At the barber'sI took a last look at myself in the mirror, wondering whether he had cut anyone’s hair before, feeling the wish to ask him whether he really was a professional barber
The scissors were devouring my hair, almost all of it, like a hungry army. Between the holes of its handle were a short dark thumb and a long index finger. I guessed them to be 18 or 19—only a year or two older than mine. Yes, they were dark; and they were so because it came from a hot industrial plain land.
“Not a good day today”, he spoke.
“Ha, been open since seven this morning, finally customers are filtering in.” The other one in the far corner said.
They were both snipping; sliding their dirty combs through long wet hair; both similar in appearance; both speaking a language somewhat similar to Hindi.
It took me some time to adjust my ears to the rapidity of the foreign words.
The one in the corner asked, “So your Mom Dad’s not coming’?”
“No they want to stay there.” The boy who was cutting my hair replied.
“Huh…I don’t think there’s much left there. Hah. Some of the factories have closed down I heard.”
“Yea they did.”
“Hm…Kathmandu is a good town to be in.” He said with a sense of pride. The word ‘Kathmandu’ was pronounced funnily with a thick glob of pan that colored his lips, red.
“So where did you sleep at yesterday?”
The voice came again hoarse and adult.
“At Baktut’s place.”
“Hm…you don’t have to go there tonight. You can come with us.” The man spoke above the snips of his customer’s moustache.
“We have a small room. It’s about seven minutes from here.”
“You all stay there?”
“Yea. But Ramaya is going to move out.”
“Go back home?”
“I think so. He says he wants to marry”.
“Ha-ha. He’s a sissy.”
They stopped the snips to laugh a little. The radio on the wall was gibbering something in an undiscerning language, pausing to insert three-minute Hindi tunes and funny commercials.
On the cushioned chair, I was half way between sleep and consciousness; listening to the world
outside at the surface; wondering through petty thoughts beneath my skull.
I knew there was not going to be any water in the bathroom drum. It meant the tin-coloured pail and the orange rope were my only tools, not the tap. The rope hung on the pail, the tying force between the water below and my hands above. My neighbour’s well was deep and the splash of water took approximately two seconds to echo to the top.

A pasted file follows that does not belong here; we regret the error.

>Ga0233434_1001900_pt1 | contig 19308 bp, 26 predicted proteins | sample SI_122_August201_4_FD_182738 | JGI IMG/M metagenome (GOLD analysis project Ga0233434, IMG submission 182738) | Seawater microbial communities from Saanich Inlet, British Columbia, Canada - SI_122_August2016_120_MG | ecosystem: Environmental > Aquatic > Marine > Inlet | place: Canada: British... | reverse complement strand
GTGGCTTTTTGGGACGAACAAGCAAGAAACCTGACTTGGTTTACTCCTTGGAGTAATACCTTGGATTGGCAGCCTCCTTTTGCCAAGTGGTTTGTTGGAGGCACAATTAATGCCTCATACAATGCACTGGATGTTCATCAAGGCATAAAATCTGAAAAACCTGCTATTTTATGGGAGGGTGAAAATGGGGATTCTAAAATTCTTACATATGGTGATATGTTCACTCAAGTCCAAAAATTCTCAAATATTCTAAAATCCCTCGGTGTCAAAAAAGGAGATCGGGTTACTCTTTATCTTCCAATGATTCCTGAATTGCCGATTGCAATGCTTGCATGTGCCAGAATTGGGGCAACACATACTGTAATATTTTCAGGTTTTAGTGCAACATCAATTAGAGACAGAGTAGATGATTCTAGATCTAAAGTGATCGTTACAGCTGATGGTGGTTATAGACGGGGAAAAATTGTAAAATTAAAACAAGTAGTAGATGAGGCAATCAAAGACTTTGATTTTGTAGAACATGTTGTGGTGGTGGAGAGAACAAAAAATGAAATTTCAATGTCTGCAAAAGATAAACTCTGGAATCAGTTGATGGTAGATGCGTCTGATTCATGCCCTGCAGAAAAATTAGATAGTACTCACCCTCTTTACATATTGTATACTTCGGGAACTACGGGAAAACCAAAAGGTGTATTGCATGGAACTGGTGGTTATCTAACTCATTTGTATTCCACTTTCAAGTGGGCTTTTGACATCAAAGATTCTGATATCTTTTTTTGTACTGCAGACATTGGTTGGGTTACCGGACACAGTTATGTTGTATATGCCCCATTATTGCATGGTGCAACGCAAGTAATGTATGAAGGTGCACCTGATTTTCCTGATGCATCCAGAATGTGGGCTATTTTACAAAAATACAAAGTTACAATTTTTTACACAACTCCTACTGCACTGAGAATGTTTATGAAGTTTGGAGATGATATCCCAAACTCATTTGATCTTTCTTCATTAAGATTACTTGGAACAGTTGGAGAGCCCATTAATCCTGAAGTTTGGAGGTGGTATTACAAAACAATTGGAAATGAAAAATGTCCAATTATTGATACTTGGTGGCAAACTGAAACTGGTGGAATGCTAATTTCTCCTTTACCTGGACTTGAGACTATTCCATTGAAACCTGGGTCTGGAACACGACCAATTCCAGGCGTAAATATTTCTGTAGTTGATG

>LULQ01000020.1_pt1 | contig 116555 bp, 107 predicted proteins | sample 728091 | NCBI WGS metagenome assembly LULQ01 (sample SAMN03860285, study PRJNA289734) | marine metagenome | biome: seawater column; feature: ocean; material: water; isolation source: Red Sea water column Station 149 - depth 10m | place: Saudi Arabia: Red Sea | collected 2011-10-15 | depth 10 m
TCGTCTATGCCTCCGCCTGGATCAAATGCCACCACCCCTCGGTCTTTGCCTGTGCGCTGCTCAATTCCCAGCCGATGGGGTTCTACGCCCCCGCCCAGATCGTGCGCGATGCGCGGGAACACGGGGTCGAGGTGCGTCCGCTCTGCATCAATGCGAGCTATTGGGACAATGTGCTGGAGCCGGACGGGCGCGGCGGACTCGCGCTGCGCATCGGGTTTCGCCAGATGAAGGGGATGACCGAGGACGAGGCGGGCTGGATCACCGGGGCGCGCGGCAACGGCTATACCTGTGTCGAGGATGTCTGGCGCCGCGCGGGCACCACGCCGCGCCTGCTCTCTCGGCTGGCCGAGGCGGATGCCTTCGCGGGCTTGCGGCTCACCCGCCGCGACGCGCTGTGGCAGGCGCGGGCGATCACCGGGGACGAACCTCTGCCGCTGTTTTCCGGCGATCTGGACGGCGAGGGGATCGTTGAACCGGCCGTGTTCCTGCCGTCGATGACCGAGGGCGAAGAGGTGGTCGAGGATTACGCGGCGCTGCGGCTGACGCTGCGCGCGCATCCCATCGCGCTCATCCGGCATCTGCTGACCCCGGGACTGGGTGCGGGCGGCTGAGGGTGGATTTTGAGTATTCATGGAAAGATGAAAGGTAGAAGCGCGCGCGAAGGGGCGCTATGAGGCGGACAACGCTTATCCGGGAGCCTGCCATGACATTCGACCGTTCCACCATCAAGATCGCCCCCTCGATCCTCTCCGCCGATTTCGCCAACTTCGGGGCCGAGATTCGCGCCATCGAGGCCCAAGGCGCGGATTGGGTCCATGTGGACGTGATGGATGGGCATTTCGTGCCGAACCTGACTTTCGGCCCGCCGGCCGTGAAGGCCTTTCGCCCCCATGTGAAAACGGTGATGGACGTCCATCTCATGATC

“You get a nice job. Hear kid. Do not remain stuck a barber. Hah.” The man spoke above the snips of his customer’s moustache.
“Yea.Got that. I just came. I’ll figure out something later.”
“Huh. That is what we thought when we came here. Lainki may help you. Don’t forget to see him.”
The boy tilted my head to the right.
“But I heard a barber is the best job for people..”
“Hum…yea…I guess it is though…. but you have to try to get a better one.”
“I think I’ll just be a barber till I get the air of Kathmandu.”
“Whatever you wish.”
“I’ll still try though .”
He put down the shaving knife after sliding it across the back of my neck. The apron was carefully removed.
“How much?” I asked. Even though I repeated those words every month I hoped that someday some barber would just say twenty, even if it were by chance a slip of tongue.
“Pachis.” He answered, dusting the hair off the cloth.
I took out a 25-rupee note and handed it to him. 15 minutes had acquainted him well enough with me. He was 18, had just arrived from the Tarai, and it was his first day in the shop. 15 minutes had acquainted me well enough with him. Well enough to pat him on the back and say Good Luck Brother.
The air outside was pleasant, a perfect day to walk out of a barbershop.
I took a last look at myself in the mirror, wondering whether he had cut anyone’s hair before, feeling the wish to ask him whether he really was a professional barber.
But I knew he would not answer. He would probably fidget with the scissors and blades on the table as if he was settling them and reply broken words. My hair had been trimmed and finished. That was all I needed.
I wetted them with the little bowl of water on the sink.
“The light’s gone?” I asked. It had been three minutes since the radio had gone mute.
“Yea”, he replied.
I looked at myself in the mirror again. The fluorescent bulb was gone too. It made me look a bit dark. I put on my glasses and walked out.